It’s America’s birthday next week. Let’s raise a toast with wines made from grapes grown on American soil.
A diverse selection of wines are being made in the United States. It’s exciting to see the industry flourish, especially in places that don’t immediately spring to mind for wine.
Wine is made in all 50 states. Some states’ industries are just getting started, while others, such as California, are well-established. We celebrate American can-do spirit when we support local American producers. If some of these aren’t on your radar, seek out a bottle or two on your next trip to the wine store.
• Show-stopping rieslings are coming out of the gorgeous Finger Lakes region in New York. The district should be on everyone’s lists for a must-do wine trip.
• Although Oregon’s signature white grape is pinot gris, the quality of riesling from that state may challenge that idea. Michigan and Colorado boast a couple of top-notch rieslings, too.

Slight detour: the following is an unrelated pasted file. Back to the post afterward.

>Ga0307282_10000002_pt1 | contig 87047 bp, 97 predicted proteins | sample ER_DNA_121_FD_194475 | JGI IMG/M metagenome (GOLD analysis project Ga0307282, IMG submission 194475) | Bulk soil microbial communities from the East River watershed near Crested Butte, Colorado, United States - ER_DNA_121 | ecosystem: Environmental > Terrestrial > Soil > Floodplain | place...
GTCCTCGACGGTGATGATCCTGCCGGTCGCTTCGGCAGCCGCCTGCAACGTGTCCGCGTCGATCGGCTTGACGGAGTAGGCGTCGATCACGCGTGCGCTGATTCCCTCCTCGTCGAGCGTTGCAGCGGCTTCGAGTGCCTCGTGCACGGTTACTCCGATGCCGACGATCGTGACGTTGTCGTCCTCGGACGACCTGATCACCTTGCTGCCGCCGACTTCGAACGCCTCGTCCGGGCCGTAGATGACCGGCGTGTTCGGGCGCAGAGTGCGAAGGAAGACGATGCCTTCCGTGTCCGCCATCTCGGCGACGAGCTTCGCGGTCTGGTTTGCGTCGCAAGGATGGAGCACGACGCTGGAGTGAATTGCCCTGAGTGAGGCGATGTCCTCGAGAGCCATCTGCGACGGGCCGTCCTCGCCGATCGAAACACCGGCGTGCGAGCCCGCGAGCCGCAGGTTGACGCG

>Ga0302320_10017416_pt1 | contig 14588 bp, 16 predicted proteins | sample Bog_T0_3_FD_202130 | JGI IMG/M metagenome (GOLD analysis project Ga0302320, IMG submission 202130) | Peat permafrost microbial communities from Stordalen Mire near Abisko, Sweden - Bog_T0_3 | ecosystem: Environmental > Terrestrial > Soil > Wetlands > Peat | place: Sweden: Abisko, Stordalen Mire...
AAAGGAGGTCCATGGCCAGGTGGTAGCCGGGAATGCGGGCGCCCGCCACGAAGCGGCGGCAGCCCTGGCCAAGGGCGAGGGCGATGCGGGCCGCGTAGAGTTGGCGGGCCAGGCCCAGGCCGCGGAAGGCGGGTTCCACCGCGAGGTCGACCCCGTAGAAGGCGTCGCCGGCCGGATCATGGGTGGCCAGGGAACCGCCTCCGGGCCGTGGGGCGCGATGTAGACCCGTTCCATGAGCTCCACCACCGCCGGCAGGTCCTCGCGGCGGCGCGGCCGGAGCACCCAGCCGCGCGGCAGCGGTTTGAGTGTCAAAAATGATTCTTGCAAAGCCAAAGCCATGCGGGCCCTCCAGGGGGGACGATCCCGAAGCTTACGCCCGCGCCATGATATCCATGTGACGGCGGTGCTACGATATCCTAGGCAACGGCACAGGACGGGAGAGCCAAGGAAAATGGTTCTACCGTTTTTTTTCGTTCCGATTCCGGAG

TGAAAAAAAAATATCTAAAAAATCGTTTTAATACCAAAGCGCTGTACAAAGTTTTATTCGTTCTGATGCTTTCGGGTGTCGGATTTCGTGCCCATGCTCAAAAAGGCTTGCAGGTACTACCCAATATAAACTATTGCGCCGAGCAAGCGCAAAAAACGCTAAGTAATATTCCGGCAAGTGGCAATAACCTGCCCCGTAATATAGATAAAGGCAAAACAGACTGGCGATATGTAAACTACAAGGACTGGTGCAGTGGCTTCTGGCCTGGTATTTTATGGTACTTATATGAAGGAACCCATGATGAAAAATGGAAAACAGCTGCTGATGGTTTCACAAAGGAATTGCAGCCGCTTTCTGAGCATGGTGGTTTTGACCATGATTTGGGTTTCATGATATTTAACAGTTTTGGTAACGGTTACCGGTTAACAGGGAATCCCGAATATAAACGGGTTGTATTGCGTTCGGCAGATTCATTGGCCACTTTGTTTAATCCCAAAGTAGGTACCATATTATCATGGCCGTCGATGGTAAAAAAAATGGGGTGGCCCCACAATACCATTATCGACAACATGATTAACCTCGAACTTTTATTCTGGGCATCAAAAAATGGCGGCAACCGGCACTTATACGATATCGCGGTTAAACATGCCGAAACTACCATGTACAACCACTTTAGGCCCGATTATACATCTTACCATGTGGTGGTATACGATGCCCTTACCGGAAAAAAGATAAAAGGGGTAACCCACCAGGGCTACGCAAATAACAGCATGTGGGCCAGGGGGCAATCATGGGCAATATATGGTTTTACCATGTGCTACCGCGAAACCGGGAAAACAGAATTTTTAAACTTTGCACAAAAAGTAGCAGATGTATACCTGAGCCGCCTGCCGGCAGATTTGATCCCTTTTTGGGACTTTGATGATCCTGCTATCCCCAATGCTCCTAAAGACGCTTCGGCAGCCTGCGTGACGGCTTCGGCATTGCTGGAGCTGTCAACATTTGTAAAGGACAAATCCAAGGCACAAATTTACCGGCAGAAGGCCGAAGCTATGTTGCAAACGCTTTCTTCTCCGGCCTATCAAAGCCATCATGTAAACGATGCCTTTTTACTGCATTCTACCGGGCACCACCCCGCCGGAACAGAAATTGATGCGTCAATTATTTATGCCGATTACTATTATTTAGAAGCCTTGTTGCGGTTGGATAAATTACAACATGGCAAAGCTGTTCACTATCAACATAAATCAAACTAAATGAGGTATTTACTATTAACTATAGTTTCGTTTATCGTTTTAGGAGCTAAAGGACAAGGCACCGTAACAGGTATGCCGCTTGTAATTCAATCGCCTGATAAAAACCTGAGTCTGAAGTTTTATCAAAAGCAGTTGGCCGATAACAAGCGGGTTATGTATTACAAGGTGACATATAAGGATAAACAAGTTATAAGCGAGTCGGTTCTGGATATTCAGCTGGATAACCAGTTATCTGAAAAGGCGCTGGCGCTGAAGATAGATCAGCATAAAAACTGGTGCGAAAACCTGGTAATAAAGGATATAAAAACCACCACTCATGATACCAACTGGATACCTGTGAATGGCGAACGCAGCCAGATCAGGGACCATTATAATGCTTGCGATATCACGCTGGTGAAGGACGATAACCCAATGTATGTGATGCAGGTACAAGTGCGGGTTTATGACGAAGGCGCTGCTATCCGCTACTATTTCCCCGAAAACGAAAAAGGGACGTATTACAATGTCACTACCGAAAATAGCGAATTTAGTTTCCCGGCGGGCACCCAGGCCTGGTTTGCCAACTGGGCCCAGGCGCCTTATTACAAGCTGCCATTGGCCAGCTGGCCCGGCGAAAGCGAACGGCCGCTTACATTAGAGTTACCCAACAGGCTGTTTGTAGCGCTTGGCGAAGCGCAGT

• It’s hard to believe grapes can even grow in New Mexico, but sparkling wines from here can be tart, delicious, and affordable.
• Try Arizona for delicious Rhone-style grape blends that show pretty fruit and spice character.
• Traminette and chambourcin grapes are hybrids, crosses between the more familiar European varieties and the hardier but lesser-known American varieties.
Standing in a pretty North Carolina vineyard with a grower recently, I asked what should be growing in our hot, humid summers. Those two were his top picks. Our neighbors in Virginia already know it. Traminette is a hit there.
• Texas is doing wonderful things with tempranillo, the grape best known from the Spanish wine region Rioja.
• Muscadine wines, ranging from slightly sweet and fizzy to full-on dessert wines, are terrific from Florida, Georgia, and South Carolina.
• Ohio is home to producers making pretty and elegant wines from the chardonnay grape.
And these are just a few of the wines to try. Check out what is on the shelves at your favorite merchant. When the fireworks start to pop on the Fourth, perhaps you can pop a cork to American wine.
Catherine Rabb is co-owner of Fenwick’s and a senior instructor at Johnson & Wales University. Email: Catherine.firstname.lastname@example.org.
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